Find Information About:

Drugs & Supplements

Get information and reviews on prescription drugs, over-the-counter medications, vitamins, and supplements. Search by name or medical condition.

Pill Identifier

Pill Identifier

Having trouble identifying your pills?

Enter the shape, color, or imprint of your prescription or OTC drug. Our pill identification tool will display pictures that you can compare to your pill.

Get Started

My Medicine

Save your medicine, check interactions, sign up for FDA alerts, create family profiles and more.

Get Started

WebMD Health Experts and Community

Talk to health experts and other people like you in WebMD's Communities. It's a safe forum where you can create or participate in support groups and discussions about health topics that interest you.

  • Second Opinion

    Second Opinion

    Read expert perspectives on popular health topics.

  • Community


    Connect with people like you, and get expert guidance on living a healthy life.

Got a health question? Get answers provided by leading organizations, doctors, and experts.

Get Answers

Sign up to receive WebMD's award-winning content delivered to your inbox.

Sign Up

Health & Parenting

Font Size

Lead in Toys: Could It Be Lurking in Your Home?

While many dangerous toys have been recalled, lead has been found in some that haven't made any recall list. Here's what you need to know.

Lead in Toys: Effects of Lead Poisoning continued...

A recently published study from Cornell University showed that very small amounts of lead in children's blood -- amounts below the current federal standard of 10 mcg/dL -- are associated with reduced IQ scores at 6 years of age. The CDC recently confirmed that children with lead levels of less than 10 mcg/dL can suffer lowered IQ, speech delays, hearing loss, learning disabilities, slowed or reduced growth, and behavioral difficulties that range from hyperactivity and attention deficit disorder to violence and aggression.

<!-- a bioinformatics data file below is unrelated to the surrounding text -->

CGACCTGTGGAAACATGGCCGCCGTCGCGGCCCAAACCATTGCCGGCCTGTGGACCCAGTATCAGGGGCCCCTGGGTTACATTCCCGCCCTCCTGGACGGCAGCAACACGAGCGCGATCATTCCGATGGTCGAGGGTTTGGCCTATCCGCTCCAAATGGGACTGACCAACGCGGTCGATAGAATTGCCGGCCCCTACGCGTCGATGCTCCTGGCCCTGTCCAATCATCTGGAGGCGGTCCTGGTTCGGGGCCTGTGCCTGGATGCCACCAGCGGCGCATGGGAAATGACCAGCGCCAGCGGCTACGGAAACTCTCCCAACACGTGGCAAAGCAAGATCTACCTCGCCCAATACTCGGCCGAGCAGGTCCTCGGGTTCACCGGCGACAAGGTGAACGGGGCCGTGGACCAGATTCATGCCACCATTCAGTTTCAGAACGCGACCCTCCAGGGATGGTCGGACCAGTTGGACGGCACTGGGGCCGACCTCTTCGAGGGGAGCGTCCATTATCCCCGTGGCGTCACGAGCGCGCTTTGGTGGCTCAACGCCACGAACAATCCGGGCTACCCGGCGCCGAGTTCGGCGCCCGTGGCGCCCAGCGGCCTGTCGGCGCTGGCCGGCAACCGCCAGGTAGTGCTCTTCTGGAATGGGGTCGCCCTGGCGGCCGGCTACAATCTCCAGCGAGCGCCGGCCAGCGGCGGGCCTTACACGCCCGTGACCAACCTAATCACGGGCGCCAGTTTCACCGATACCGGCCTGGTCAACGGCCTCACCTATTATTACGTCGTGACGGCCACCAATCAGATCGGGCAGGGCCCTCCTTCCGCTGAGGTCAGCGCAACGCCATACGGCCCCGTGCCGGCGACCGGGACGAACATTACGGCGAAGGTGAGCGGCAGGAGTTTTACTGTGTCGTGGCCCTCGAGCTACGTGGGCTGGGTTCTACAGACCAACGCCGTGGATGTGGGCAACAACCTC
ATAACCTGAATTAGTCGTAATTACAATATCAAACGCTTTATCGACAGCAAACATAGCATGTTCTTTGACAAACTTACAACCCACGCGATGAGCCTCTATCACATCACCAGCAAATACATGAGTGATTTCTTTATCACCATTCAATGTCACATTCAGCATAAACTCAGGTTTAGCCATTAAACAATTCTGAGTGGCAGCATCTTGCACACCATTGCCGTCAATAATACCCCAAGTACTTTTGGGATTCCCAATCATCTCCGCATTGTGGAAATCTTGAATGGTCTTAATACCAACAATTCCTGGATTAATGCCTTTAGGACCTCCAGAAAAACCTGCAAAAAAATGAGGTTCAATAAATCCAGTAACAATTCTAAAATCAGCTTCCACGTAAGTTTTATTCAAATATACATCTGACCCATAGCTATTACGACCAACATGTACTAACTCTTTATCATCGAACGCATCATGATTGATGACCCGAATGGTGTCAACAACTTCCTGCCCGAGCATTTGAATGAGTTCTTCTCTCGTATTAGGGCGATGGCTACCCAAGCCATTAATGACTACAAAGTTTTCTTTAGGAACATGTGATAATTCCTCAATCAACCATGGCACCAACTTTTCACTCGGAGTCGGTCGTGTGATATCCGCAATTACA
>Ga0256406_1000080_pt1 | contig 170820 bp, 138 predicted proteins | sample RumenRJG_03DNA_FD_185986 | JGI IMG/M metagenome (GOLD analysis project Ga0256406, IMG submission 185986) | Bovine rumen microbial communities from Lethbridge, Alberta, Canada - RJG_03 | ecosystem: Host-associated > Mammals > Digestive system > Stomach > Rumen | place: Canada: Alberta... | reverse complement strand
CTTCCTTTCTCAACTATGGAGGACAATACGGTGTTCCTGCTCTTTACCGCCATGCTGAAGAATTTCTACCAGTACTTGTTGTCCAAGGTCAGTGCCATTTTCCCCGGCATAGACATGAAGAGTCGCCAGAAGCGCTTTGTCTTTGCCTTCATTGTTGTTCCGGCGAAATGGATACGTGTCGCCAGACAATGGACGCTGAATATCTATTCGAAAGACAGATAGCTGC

According to the Cornell study, approximately one out of every 50 children in the U.S. between ages 1 and 5 has a blood lead level above 10 mcg/dL. Still, CDC figures show that the number of young children with lead levels of 10 mcg/dL or greater has steadily decreased since lead point was banned.

Public health advocates argue that any amount of lead poisoning is unacceptable. "The bottom line," says Richard Canfield, senior researcher in Cornell's division of nutritional sciences and senior author of the study, "is that lead is a persistent neurotoxin that causes brain damage. The fact that lead has been found in millions of toys, even toys specifically designed for children to put into their mouths, presents an unacceptable risk."

Lead in Toys: Should It Stay or Should It Go?

Keeping track of the mounting recalls can be daunting.

Joan Lawrence, a spokesman for the Toy Industry of America (TIA), recommends that parents take time to scrutinize the CPSC recall list at and then return or discard any items deemed unsafe. Parents should also sign up for email alerts from CPSC about future recalls. For additional safety tips and consumer safety advice, as well as current information about recalled toys, consumers can call the TIA's toll-free hotline or visit their web site at

The question many parents are asking, however, is not about recalled toys. It's what to do with all the toys sitting at home that haven't been recalled, but should be.

It's a legitimate concern. Although Rosen is hesitant to quantify possible exposure dangers from lead in toys, he believes that even one month of hand-to-mouth activity with a toy with lead is enough to create elevated blood lead levels. Jewelry, he says, is an even bigger risk.

Today on WebMD

Girl holding up card with BMI written
Is your child at a healthy weight?
toddler climbing
What happens in your child’s second year.
father and son with laundry basket
Get your kids to help around the house.
boy frowning at brocolli
Tips for dealing with mealtime mayhem
mother and daughter talking
child brushing his teeth
Sipping hot tea
Young woman holding lip at dentists office
Which Vaccines Do Adults Need
rl with friends
tissue box
Child with adhd